Bandit asked me for some stories about my Coop work at GM in '78 and '79. Here's, a couple of quick ones. At that time it was a straightforward manufacturing plant. Pretty straightforward stuff.
My Industrial Engineering supervisor was as I recall Dan Cameron, who was 40 or so at the time. He had a Sunbeam Tiger and was very involved in the Tiger club. He was a real car guy and top notch engineer. I really liked him. I tried searching for him on the web but no luck.
There was another supervisor that had a '79 Vette 454 that he bought through the factory plan. Everybody bought a new car every year and had a 13 month balloon loan so they had to sell it as there was a new one coming. I thought at the time it might be a deal. I guess it was one of the worst vettes ever. https://www.edmunds.com/car-reviews/features/top-10-worst-corvettes-of-all-time.html
I remember one time walking with another supervisor through the plant and he said boy, "this plant must be behind in production". I asked him how he knew and he said look at all the inventory at the manufacturing stations. He said they did that so that whatever happened they wouldn't have a shortage of raw materials.
He explained to me that a factory is like a beast of nature. He told me "there is no beast in nature with an alligator's mouth and a tweety bird's ass" If you stuff enough stuff in one end, something has to come out the other. He also said the fastest way to be an ex-GM plant manager is to shut down Willow Run due to lack of parts.
Another story was '78 was the last year of the big FWD Eldorado. And they got a lot more orders than expected. Saginaw made the tripot front wheel drive axles. The supplier had built to forecast and the tooling had been pulled so now they had orders but no way to build the tripot CV joints.
I found out because one day I walked by a corner of the plant and there were a bunch of guys with a pile of reject CV forgings that were supposed to be returned to the supplier and scrapped. They had micrometers and were measuring the surface that plugged into the transmission seals. I believe the problem was they were not concentric and they were looking for rejects that were good enough to build axles with. I bet a bunch of those last run Eldorado's had leaky transmissions. Well, you know the saying about plant managers and Willow Run.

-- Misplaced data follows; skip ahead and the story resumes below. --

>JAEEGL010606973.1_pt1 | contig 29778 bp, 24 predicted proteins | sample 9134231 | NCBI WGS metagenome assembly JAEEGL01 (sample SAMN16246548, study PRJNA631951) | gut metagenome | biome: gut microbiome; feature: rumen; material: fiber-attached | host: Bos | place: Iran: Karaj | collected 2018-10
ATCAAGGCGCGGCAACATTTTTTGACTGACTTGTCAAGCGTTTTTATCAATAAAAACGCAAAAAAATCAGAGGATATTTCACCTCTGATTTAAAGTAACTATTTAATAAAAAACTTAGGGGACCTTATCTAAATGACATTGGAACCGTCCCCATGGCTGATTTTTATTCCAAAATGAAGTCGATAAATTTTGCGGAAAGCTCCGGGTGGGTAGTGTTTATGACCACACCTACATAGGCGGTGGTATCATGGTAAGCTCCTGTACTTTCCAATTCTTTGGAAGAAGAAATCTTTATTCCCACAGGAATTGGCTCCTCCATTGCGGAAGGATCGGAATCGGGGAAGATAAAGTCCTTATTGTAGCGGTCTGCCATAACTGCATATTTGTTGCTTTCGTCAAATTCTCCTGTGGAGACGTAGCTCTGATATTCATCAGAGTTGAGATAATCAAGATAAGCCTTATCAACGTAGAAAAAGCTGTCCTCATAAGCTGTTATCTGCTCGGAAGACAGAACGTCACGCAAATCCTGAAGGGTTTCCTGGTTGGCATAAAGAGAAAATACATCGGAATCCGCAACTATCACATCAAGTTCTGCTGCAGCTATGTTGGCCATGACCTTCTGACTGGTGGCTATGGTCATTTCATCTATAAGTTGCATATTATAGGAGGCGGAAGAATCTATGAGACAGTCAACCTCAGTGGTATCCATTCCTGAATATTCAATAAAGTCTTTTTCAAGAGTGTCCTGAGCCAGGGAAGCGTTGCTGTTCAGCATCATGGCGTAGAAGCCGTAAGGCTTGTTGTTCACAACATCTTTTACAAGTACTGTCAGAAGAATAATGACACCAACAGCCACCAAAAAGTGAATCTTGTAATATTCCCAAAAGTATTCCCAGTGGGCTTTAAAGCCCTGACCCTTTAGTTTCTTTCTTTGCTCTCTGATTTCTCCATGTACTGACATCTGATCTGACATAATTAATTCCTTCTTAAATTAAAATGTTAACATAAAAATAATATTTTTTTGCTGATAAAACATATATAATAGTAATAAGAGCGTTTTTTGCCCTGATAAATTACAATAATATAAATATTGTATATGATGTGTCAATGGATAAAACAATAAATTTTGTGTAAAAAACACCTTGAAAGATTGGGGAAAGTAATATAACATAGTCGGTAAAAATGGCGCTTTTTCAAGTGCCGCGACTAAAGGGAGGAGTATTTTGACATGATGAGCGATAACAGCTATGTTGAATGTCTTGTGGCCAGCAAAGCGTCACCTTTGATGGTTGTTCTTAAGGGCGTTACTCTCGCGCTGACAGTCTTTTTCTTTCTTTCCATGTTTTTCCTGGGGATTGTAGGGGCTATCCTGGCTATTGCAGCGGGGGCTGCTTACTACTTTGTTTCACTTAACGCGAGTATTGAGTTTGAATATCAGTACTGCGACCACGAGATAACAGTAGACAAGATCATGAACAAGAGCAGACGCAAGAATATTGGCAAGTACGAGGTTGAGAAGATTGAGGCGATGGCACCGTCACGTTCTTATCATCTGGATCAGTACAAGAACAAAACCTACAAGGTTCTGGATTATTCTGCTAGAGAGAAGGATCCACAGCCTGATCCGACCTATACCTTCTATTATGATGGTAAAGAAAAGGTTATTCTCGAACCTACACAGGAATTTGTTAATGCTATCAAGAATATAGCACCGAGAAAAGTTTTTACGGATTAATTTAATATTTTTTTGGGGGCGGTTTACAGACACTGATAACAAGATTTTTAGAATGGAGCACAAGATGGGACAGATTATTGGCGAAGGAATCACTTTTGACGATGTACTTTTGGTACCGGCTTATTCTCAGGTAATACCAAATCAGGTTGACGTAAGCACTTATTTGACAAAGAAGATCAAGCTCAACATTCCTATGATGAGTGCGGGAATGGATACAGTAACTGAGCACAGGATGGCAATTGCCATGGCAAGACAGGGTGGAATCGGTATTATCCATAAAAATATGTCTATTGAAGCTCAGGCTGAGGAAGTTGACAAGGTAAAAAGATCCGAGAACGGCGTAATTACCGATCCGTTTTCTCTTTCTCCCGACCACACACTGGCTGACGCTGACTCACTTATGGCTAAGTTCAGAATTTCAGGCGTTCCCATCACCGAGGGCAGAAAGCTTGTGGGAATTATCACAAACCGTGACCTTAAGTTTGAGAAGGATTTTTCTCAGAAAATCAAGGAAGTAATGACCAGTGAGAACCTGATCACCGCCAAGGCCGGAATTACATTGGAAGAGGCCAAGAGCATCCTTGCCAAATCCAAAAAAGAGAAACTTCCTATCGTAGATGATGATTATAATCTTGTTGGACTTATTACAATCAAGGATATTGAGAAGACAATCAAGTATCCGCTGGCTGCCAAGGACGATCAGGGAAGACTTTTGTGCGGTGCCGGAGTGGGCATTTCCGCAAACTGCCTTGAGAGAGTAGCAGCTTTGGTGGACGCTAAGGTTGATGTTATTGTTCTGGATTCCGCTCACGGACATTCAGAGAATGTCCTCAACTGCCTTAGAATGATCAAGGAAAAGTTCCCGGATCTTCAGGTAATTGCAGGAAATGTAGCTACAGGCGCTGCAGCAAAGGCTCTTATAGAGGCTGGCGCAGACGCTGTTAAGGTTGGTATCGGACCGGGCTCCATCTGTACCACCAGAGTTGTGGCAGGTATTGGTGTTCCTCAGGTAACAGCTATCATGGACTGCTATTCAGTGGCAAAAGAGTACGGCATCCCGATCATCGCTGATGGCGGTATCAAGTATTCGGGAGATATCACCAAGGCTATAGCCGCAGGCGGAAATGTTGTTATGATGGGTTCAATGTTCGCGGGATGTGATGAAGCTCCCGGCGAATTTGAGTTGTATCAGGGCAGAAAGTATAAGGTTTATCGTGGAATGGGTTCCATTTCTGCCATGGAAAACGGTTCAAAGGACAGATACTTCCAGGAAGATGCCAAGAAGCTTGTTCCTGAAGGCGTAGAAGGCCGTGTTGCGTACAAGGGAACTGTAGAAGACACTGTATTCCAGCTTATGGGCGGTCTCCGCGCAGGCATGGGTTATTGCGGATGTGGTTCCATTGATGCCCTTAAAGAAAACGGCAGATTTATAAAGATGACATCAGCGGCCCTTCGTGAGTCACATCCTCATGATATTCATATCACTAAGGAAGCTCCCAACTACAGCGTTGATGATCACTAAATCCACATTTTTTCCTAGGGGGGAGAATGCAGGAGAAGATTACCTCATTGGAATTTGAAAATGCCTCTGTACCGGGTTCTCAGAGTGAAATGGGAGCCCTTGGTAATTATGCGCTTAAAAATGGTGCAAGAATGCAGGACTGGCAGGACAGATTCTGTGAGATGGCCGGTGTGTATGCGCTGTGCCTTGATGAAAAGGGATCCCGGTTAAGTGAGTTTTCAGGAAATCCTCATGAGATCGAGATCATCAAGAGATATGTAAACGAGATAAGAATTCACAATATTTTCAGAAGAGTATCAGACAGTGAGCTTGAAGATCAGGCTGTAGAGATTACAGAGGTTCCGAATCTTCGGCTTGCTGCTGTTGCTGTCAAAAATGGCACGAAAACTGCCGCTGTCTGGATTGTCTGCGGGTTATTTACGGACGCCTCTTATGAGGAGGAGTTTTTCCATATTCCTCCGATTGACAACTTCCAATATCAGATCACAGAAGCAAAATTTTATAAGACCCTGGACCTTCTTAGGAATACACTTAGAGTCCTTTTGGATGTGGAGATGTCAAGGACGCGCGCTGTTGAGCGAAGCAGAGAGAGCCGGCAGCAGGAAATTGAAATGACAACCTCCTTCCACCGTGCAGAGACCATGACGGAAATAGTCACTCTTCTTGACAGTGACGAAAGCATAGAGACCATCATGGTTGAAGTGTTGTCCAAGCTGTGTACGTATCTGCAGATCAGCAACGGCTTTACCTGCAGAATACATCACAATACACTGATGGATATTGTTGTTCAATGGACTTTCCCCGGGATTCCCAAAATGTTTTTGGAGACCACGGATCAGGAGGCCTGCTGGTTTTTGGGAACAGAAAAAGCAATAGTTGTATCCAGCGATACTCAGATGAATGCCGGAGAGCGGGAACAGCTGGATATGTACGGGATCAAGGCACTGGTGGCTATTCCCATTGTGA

One last story for the night. The plant made the GM emission Air pumps and they had a chronic problem was that some would show up at the assembly plant locked up. They found that out after the car was built when they started up the engine on the line for the first time and the pump is locked up and won't turn and the belts are screaming. I recall being told that they cars were pulled off of line and sent to a rework department to be repaired. It was a big department.
Now each pump was dyno tested after assembly so they were turning when they left the test station but maybe something loose internally and locked it up. So I was asked to look into it. One last thing was that the pump had a filter fan (a plastic fan on the front of the pump that made it hard for dirt to enter the pump).
The plastic fan was on the front of the pump and as a part of the packing, the guy on the line would pick up each pump and give the fan a twist to see if it was free. I walked by the station several times a day, and the guys were always doing it. I did not believe that they were letting bad pumps through, so what was the problem?
Well I looked into the fans which were also molded in the Saginaw plant and they were made on three different 8 head/station molding machines. Well guess what, nobody really was following the ID dimensions of the fans because as long as the hole was big enough that the fan pressed went on the shaft everybody was happy. And that was the problem, one of the stations made fans whore ID's were really too big which resulted in a loose fit. Not a problem as long as the pump worked because the fan was pinned by the pulley. But this was a problem as the guy packing the pumps could not tell when he grabbed the fan to spin it whether it was the pump turning or was it the fan spinning with the palm of your hand when he gave it a twist.
Well that was it, they tightened up the tolerance by rejecting the bad fans and they could find the bad pumps.
Anyway I walked into Dan's office and told him how I had figured it out and there was the department supervisor there. Well afterwards the supervisor told me that in no uncertain terms I was not to go to a manager above his head without talking to him first. He was pissed. Lesson learned.
I did my second summer and was one quarter from graduating from Iowa State. I considered my options and decided I did not want to work in manufacturing Industrial Engineering. The reason was if you were really good, maybe you got to run one quarter of the plant. Not my cup of tea. I ended up in new product development/marketing in the air conditioning industry which much better fit my interests.
Nuff for now.